Above:  Vivoactive connected to Garmin HR strap results.
Above: Band 2 HR data
Above: Band 2 Data


Above:  More Vivoactive data

So breaking down the data, the heart rate was very similar.  The chest HR monitor did show a higher peak heart rate but the average rate between the two was within a couple beats.  The Band’s was 112 and the Garmin 114.  There is quite a bit of difference in the estimated calorie burn.  The Band estimated it at 128, while the Vivoactive estimated my calorie burn at only 86.  The Band’s estimated distance was 1.07 miles and the Vivoactive was 1.10, so they’re very close.

The elevation gain was quite a bit different between the two.  The Band 2 estimated the total gain at 126 ft and the estimated loss at -111 feet.  The Vivoactive estimated the elevation gain at 23 ft and loss at 23 feet with a min elevation of 623 ft and max of 663 ft.  The Band’s estimated max elevation was 673 ft.  The difference is likely attributed to the fact that the band has a built-in barometer that can detect elevation changes as I was walking up and down the steep trails of the park.  The Vivoactive is working off of GPS data alone.

Band 2 Elevation

GPS Results

The Band 2 actually locked onto the GPS location more quickly than the Vivoactive, which surprised me.  I had to move to a different location before the Vivoactive locked on but both were locked in within about a minute.  They gave very similar results.  The Vivoactive notified me of the 1-mile mark about 15 seconds before the Band.  I do like the graphical results of Microsoft Health’s app better, though the Vivoactive provides more data.

My Conclusion

I was totally impressed with how accurate the Band 2’s HR monitor was in comparison to a chest HR monitor for both tests.  If you were to ask me which fitness tracker I prefer, it would be a toss up but below is which device I would give my highest marks for by feature.

Band 2Vivoactive
HR AccuracyXX
Water resistanceX
Workout OptionsX
Third-Party App
ease of use
Build qualityXX
Microsoft Health
vs Garmin
Built-in GPSXX
Built-in SensorsX
Step AccuracyX

Which one should you choose?

Which one you should choose depends upon what types of workouts you commonly do and your lifestyle.  If you are outdoors a lot and do a lot of water activities like swimming, boating, fishing, kayaking, etc., then the Vivoactive would be your choice because it’s not only water resistant but waterproof.  In fact, you can swim with it on!  If you use chest HR monitors and cadence sensors for cycling then again the Vivoactive would be the choice because it has the ability to pair with such devices.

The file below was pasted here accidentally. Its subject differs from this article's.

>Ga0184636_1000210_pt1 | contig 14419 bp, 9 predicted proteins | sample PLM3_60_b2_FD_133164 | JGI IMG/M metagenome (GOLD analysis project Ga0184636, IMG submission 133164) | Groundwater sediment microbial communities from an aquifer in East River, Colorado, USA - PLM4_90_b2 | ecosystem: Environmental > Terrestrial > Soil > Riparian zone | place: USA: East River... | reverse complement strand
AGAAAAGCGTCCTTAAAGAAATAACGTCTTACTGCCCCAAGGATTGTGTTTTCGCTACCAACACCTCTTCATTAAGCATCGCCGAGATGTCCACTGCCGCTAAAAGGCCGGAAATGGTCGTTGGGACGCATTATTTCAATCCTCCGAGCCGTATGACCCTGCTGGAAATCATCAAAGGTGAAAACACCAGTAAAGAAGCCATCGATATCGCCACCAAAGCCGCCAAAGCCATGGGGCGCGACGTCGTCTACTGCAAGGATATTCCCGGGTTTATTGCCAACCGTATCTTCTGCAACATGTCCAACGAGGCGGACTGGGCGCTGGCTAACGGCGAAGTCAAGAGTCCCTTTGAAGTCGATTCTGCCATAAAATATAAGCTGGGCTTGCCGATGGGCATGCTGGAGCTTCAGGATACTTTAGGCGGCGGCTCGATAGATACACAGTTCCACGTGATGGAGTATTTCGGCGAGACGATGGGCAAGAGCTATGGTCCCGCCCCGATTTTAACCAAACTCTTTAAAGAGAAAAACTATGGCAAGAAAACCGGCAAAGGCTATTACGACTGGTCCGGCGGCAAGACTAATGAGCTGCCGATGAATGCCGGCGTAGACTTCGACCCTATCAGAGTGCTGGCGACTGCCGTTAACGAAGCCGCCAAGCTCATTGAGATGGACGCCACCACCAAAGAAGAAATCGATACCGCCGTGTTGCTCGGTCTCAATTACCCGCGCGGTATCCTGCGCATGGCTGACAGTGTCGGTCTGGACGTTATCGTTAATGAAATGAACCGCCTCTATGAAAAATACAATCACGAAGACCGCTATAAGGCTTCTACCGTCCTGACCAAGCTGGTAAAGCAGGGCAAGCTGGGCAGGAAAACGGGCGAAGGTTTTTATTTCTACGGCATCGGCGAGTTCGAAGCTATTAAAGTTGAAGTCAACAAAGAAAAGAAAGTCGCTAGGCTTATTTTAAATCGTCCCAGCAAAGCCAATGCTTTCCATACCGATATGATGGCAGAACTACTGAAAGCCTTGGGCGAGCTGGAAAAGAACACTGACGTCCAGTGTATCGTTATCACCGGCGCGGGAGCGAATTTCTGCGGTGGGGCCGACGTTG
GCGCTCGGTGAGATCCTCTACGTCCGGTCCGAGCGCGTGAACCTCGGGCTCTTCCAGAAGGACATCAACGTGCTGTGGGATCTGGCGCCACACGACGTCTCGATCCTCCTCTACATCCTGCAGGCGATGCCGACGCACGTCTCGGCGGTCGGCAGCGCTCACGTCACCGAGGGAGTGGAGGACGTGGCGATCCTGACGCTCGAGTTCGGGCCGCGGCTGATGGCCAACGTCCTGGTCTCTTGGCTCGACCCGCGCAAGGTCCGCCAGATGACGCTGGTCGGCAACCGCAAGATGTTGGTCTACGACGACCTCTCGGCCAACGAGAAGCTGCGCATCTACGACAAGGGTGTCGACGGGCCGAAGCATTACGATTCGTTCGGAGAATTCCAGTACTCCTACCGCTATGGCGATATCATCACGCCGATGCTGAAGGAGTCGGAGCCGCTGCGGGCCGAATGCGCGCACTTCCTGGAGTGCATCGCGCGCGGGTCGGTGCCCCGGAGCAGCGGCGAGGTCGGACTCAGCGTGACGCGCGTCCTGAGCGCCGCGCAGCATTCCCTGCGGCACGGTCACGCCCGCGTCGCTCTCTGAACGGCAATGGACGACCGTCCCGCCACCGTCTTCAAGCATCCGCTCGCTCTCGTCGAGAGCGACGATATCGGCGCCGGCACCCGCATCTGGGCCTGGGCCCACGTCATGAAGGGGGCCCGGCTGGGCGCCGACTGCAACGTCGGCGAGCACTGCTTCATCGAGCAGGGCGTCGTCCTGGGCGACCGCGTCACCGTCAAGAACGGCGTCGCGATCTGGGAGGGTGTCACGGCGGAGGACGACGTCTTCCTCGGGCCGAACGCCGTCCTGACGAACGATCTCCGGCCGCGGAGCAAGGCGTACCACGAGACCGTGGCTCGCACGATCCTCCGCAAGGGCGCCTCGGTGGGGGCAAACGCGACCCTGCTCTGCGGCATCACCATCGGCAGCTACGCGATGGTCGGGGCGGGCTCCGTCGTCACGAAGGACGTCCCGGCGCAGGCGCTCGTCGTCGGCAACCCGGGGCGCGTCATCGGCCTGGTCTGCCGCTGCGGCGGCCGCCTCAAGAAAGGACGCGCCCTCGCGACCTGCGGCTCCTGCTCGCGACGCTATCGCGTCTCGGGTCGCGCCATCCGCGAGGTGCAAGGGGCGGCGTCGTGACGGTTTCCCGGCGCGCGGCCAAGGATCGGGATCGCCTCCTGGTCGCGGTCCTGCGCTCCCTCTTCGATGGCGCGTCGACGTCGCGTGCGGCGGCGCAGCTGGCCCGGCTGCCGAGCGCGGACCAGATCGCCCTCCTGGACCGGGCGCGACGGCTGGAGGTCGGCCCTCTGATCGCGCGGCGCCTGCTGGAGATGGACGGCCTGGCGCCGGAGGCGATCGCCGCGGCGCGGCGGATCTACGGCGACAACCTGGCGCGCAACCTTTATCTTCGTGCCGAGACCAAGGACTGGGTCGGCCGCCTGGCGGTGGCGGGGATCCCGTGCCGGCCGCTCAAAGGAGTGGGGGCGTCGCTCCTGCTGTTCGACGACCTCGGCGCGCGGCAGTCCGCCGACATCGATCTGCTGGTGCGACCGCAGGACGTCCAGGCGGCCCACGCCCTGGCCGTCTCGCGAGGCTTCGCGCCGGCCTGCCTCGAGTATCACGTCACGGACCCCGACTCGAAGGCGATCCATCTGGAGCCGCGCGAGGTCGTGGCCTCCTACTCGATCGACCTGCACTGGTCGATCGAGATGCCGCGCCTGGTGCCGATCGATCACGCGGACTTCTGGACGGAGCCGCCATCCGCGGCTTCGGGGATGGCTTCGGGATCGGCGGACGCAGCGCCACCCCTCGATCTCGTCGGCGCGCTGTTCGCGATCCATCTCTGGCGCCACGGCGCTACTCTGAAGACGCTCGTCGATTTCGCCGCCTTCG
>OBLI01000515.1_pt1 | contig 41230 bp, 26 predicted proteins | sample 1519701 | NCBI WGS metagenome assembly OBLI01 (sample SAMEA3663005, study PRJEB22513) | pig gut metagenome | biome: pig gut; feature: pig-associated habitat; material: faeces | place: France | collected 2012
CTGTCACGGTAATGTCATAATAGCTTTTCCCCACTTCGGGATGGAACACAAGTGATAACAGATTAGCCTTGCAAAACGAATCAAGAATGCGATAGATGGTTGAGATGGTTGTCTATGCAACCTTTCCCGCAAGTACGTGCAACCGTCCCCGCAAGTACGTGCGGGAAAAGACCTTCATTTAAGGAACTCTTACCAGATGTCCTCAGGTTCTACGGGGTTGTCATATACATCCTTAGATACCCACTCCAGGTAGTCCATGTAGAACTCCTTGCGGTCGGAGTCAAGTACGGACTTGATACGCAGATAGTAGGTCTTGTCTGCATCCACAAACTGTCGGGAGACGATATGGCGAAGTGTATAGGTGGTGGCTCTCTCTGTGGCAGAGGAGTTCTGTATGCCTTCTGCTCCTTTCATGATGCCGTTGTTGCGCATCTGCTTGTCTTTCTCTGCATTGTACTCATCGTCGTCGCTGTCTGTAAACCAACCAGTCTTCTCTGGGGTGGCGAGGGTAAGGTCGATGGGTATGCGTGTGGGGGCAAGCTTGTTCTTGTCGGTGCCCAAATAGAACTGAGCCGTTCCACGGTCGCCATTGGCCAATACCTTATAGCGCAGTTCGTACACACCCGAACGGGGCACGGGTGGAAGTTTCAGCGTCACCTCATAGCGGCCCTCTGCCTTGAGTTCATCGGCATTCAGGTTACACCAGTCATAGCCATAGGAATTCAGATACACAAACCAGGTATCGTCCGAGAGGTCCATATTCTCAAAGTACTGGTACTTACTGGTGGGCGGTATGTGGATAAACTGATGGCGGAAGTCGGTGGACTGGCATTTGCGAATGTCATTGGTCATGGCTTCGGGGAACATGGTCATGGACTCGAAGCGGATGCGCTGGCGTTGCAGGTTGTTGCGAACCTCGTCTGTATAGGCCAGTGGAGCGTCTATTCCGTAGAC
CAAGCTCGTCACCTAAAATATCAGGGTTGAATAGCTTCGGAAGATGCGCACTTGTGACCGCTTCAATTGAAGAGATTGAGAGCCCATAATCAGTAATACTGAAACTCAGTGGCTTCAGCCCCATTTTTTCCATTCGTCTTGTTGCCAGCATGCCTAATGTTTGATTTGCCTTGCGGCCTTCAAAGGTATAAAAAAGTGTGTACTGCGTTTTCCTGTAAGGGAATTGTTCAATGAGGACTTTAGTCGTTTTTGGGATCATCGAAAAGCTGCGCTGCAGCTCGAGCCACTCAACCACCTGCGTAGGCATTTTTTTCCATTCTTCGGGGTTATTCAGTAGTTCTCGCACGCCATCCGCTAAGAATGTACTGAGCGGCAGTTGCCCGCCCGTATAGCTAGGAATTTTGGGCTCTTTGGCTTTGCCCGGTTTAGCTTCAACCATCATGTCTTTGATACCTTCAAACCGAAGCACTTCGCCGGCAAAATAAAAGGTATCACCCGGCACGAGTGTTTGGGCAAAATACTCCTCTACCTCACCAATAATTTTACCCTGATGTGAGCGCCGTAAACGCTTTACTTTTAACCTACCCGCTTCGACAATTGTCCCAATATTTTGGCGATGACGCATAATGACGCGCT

If you do a lot of weight lifting, resistance training, aerobic exercises, zumba, dance, etc., then I’d take a look at the Band 2.  The Band 2 also has guided workouts that you can download.  If interaction with your smartwatch notifications matters to you then the Band 2 would be the choice.

Both devices have the ability to measure golf, though I haven’t tried that feature out yet.

If comfort is very important to you then the Vivoactive would probably be your choice.  It’s lightweight and the band is very adjustable.  You can also change out the band if it were to break or you wanted to switch from rubber to leather.

But for me, I’ll be keeping both because I’ll use both depending upon what type of workouts I’m doing.  If I’m going to be doing water related activities, then I’d use my Vivoactive.  Also, if I’m going to be doing prolonged outdoor activities and don’t want to worry about the battery going dead on me, then I’d use the Vivoactive.  The Vivoactive’s screen in bright sunlight is amazing, while the Band 2’s screen can be hard to read.  In dim light the Vivoactive can be hard to see, while the Band 2 is very bright and clear.

For my day-to-day activities and workouts, I’ll be using the Band 2.  I love how I can do more varied workouts beyond just walking, running, and cycling.  I also love the notifications and the ability to respond to text right from my wrist.  The barometer is a big plus for me too because I do a lot of cross-country walking and hiking and the Band 2 can detect the terrain differences, which matter in calorie burn estimates.

Hopefully, one day there will be one device that does all the things that I want it to do but until then, I’ll be keeping both the Microsoft Band 2 and the Garmin Vivoactive.